A professional longarm machine quilter for hire and some of the work I've done.
When I was first starting out as a machine quilter money was very tight. One day I asked a friend for a small loan to buy groceries. My friend said, “When are you going to give up playing with your hobby all day and get a real job?” EXCUSE ME? This IS my real job.
Those words were a turning point for me. I knew right then and there that if I didn’t get my act together to look professional and act professional no one would ever take me seriously. I got my DBA out and put it on the wall for everyone to see. I don’t usually keep the $20 bill in the frame. I pulled it out of storage to take the picture. I usually keep a $1 there instead. I don’t want to tempt any of the neighborhood kids with a $20 on the wall.
To start being taken seriously; I set my business hours and started working them. I stopped working my pajamas. I did all the things I would do IF I had my business in a completely different building and had to commute. Housework got done before and after working hours. Errands and taxi rides got shifted to the times I was not working. I told absolutely everyone……just because I don’t drive back and forth to work doesn’t mean my job is any less important. If a neighbor needed a ride to the doctor….call a taxi. If my child wanted a ride to the mall….take the bus. If a relative wanted to visit…wait until evening or the weekend.
So let me ask you….how do your friends and family view your business? Are they merely indulging your nice hobby? Do your kids expect you to drive them here and there when you should be working? Do the kids or spouse constantly interrupt your work to do something with them or for them?
How do you, yourself, view your business? Do you constantly interrupt yourself to go fold laundry or get onto the computer? Seriously, how often do you stop working on a quilt to go do something else? Or procrastinate starting the day. How often do you work a full day at what is supposed to be your job?
Could you stop work at an office…..at any time you wanted…..to run home and fold laundry? Could you stop the assembly line of a factory just so you could get onto a computer to check email? Could your friends or relatives drop by the assembly line to visit if you worked in a factory? If you can’t do those things at “real” jobs, then why are you still doing them during your business hours? Maybe you really don’t think of your business as anything more than an income producing hobby either?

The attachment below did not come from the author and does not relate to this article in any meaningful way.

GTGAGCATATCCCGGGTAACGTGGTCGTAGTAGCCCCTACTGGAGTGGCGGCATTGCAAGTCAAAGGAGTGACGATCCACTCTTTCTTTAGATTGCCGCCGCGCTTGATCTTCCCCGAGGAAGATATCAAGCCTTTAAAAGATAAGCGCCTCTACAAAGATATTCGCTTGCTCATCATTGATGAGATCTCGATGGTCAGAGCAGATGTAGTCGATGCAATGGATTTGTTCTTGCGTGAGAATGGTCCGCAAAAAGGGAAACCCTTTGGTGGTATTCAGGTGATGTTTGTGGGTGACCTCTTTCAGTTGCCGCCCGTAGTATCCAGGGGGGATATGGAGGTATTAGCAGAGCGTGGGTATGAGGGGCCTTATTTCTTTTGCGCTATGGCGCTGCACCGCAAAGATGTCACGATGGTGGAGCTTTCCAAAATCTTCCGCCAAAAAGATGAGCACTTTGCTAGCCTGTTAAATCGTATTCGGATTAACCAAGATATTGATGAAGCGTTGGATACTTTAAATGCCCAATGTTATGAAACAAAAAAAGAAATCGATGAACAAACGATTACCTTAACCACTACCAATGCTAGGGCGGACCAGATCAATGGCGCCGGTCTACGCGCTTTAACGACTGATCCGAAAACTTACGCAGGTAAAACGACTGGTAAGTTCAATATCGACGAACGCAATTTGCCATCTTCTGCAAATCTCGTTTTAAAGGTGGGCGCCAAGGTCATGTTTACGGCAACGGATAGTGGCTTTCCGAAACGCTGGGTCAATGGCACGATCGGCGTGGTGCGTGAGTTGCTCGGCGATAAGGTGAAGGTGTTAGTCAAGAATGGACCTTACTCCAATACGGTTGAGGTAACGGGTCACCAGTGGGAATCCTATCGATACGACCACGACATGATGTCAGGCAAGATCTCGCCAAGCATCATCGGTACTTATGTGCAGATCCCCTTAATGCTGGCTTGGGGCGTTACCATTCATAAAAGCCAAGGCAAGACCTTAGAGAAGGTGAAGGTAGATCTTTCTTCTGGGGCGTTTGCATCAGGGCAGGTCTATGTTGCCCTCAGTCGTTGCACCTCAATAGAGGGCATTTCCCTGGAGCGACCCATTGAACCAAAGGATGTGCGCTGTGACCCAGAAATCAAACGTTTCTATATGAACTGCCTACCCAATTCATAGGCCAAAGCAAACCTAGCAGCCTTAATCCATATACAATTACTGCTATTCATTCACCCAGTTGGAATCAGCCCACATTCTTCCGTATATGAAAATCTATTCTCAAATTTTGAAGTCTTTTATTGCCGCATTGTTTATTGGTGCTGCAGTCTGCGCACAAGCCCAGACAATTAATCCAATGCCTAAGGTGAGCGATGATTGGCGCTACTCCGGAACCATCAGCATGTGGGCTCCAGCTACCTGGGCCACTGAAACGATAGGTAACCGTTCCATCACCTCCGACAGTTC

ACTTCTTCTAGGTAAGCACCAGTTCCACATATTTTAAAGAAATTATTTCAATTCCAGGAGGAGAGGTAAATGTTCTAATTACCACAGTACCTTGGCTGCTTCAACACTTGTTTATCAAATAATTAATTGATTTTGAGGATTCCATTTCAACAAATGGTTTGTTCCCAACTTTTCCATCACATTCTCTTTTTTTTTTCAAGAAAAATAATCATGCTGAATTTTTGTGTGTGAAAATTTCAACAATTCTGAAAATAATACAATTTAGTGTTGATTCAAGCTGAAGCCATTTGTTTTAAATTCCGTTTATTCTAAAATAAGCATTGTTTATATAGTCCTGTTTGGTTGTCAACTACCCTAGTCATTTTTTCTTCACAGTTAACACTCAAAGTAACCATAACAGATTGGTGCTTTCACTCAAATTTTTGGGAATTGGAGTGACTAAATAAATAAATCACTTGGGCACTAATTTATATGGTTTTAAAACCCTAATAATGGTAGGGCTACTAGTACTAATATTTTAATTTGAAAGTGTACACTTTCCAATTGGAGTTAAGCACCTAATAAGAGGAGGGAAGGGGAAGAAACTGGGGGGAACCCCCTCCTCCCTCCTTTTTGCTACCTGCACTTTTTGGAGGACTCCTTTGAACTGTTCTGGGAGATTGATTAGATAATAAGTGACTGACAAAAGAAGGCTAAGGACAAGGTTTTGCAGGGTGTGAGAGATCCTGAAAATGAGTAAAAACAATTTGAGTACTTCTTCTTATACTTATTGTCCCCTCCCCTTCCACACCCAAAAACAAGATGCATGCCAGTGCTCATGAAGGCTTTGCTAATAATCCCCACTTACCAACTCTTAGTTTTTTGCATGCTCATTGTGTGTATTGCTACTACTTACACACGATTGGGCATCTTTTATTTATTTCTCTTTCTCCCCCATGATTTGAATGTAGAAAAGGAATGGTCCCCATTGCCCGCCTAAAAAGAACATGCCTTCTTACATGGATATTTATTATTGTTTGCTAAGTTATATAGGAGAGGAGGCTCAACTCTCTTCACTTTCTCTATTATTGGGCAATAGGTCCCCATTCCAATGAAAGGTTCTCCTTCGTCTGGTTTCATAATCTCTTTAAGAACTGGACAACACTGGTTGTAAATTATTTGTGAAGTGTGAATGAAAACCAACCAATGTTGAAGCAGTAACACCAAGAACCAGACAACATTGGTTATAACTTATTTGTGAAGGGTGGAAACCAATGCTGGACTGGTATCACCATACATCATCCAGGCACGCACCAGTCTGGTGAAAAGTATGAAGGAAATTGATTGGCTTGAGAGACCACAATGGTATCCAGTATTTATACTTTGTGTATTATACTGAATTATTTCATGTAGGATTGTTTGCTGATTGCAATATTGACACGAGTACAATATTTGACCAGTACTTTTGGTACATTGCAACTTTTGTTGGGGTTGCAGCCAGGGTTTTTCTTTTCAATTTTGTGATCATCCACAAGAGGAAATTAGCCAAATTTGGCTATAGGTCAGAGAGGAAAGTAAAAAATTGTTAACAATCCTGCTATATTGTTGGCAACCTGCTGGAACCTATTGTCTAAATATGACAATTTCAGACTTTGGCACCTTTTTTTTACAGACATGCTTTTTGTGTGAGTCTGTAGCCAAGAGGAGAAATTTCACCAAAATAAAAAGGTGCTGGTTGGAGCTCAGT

Before you can determine a realistic waiting list schedule, you have to know how many hours of quilting are being fitted into your time box. Is it one hour a day? A day now and then? In between family obligations? In between computer or tv time? Part time or full time? Is it early morning, late night, or whenever you can have the house all to yourself.
If you find you are in a situation where no one takes your business seriously maybe it’s time for a family meeting? Discuss the business with everyone to find out how they see your work? Explain to the kids that if you ask them to do a household chore….you’re not asking because you don’t want to do it yourself…..you’re asking because they have a stake in your business too. If you don’t earn the money…..they can’t spend it.
Everyone in the house has a stake in how successful your business will become. Your business doesn’t belong to just you…..its a family business…..it belongs to all the people who help you spend the profits.
If you think about it….all the really famous quilters (of any type) have the backing of everyone in their family. Especially the spouse. Many husbands will take over household chores like cooking or running errands to give the wife the freedom to stay with the quilting work. Those are the quilters who eventually become famous. Don’t believe me? Go ahead, pick any famous quilter and do some research.
Sigh….I can only imagine what would be possible for me if I had the kind of support and encouragement they have. I would love to have someone around to help with the cleaning and cooking while I continued to quilt. Or to discuss my next art project….
Uh, where was I? Oh yes, realistic scheduling. Ok, I realize some quilters must put family obligations before working time. That’s the great thing about being in business for one’s self. You are the boss so you set the working hours. If you have a family meeting and find you can only work one day a week….then don’t let anything get in the way of that one day. If you can’t work but one hour a day….then make sure you don’t let anything interrupt that one hour.
Yes, yes, of course there will be emergencies. But how often do you have real emergencies? The nice thing about a time box is you can move things around and still fit them in. Trust me, running a child to the mall because tomorrow is a field trip and they HAVE to have a new outfit is not an emergency. If you have an emergency once a week….maybe you should be selling insurance instead.